I recommend you to create a routine that covers different rhythm topics, and record your whole sessions to then analyse your progress and see what things need attention.

Diary practice, a good guitar plan and recording yourself are the keys.


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klasaine
post Feb 15 2017, 03:50 PM
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+1 to everything Gab just mentioned. Especially the part about playing with a band or at least a drummer. It is the best way to get your timing down. There's really no substitute.

I will add that most timing problems (within songs) manifest in the 'transitions' between the different sections. Practicing the transitions is something that we don't think about doing. And we have to do it the same way - slow, medium, fast.

Also, it's very important (once you know all the parts slowly) to practice the entire song slowly. Do not play the song (or set the metronome) any faster than you can play the hardest part. Don't stop to correct mistakes. Try to get all the way through, no matter what, then correct a technical problem. Keep doing this. Only increase the tempo when you can not make a mistake.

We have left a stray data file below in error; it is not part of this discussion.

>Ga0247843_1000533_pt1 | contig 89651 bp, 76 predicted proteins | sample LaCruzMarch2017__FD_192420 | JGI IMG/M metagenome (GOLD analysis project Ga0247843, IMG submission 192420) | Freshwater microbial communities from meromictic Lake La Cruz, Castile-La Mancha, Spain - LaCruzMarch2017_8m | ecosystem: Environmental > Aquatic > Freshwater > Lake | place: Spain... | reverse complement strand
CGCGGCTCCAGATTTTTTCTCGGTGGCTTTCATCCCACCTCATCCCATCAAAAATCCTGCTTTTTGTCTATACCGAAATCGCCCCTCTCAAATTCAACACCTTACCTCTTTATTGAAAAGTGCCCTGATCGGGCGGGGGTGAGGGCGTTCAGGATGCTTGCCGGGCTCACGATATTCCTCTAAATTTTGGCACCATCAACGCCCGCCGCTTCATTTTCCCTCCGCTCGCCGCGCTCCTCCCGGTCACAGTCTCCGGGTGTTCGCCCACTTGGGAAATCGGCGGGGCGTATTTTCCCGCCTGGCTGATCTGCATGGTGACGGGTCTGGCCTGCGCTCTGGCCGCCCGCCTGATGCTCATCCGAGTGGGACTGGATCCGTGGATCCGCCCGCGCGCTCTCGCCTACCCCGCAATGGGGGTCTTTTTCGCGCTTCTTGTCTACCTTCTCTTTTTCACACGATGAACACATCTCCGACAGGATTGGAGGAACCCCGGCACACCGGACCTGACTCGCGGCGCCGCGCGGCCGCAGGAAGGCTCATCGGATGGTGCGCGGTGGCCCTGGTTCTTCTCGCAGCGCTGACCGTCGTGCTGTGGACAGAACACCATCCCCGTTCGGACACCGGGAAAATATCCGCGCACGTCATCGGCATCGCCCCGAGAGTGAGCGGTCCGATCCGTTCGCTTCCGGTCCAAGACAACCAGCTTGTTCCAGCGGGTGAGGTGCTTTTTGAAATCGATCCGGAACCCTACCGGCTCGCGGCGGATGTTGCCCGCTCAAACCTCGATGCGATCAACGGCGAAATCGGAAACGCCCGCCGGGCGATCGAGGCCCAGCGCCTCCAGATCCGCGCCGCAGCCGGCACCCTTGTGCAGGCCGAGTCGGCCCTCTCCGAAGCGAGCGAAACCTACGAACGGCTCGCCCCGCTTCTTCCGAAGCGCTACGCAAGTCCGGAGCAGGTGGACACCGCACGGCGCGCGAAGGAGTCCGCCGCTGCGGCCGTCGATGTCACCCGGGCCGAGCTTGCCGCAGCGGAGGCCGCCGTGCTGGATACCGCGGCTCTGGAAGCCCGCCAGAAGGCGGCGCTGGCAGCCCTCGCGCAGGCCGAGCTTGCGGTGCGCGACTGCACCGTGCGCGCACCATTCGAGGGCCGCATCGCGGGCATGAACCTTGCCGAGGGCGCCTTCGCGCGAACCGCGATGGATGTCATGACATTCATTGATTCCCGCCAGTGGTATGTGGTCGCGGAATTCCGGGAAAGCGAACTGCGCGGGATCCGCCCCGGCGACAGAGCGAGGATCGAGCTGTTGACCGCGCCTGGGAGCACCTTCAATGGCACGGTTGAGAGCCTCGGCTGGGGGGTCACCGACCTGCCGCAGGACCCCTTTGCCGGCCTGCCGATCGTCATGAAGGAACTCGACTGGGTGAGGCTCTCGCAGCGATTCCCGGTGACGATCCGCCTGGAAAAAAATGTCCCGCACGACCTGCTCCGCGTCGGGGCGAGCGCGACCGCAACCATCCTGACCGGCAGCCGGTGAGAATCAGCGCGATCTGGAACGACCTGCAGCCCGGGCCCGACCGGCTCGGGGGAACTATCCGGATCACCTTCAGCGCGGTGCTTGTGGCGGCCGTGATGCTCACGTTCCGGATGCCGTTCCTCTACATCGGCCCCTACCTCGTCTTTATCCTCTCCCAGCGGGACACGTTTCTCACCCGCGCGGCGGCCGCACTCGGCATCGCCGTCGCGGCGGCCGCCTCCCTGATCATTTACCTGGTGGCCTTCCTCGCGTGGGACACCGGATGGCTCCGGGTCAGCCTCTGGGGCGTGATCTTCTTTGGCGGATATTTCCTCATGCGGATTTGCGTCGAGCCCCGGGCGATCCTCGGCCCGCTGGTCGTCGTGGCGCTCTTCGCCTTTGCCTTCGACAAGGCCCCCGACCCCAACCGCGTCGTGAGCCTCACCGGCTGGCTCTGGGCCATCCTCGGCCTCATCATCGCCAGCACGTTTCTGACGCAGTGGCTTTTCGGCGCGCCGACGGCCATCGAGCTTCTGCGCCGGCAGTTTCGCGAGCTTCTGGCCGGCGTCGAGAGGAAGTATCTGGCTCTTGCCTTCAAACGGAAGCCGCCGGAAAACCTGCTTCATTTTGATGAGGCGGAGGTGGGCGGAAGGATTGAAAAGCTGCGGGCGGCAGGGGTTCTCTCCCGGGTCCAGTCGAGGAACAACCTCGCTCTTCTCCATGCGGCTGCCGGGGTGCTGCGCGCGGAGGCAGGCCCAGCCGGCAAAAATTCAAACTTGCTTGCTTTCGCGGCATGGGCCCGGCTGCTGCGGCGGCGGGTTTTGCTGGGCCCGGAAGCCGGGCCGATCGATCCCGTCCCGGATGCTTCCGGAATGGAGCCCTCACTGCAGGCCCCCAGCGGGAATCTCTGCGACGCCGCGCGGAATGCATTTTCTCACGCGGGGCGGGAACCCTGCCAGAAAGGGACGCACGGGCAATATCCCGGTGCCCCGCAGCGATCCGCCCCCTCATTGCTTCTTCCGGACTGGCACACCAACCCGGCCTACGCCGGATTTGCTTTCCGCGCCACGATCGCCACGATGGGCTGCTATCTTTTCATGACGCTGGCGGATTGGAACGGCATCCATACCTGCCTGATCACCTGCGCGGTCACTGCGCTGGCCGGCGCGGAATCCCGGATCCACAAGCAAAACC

Don't practice until you get it right. Practice until you can't get it wrong.


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Phil66
post Feb 15 2017, 06:41 PM
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The best way I've found, and I'm no expert, is that once you have the piece under your fingers, put the lesson track into your DAW. Use download helper HERE which will download the lesson video and convert to MP3. I've only managed to get it to work in Firefox though but it is well worth having.

Step 1: Play along with the track a few times, there are so many distractions when the band kicks in so the instructor's guitar will keep you on track.

Step 2: Record yourself playing along with the lesson track, play back and listen carefully. I pan the track hard right and myself hard left on playback, I find it better that way.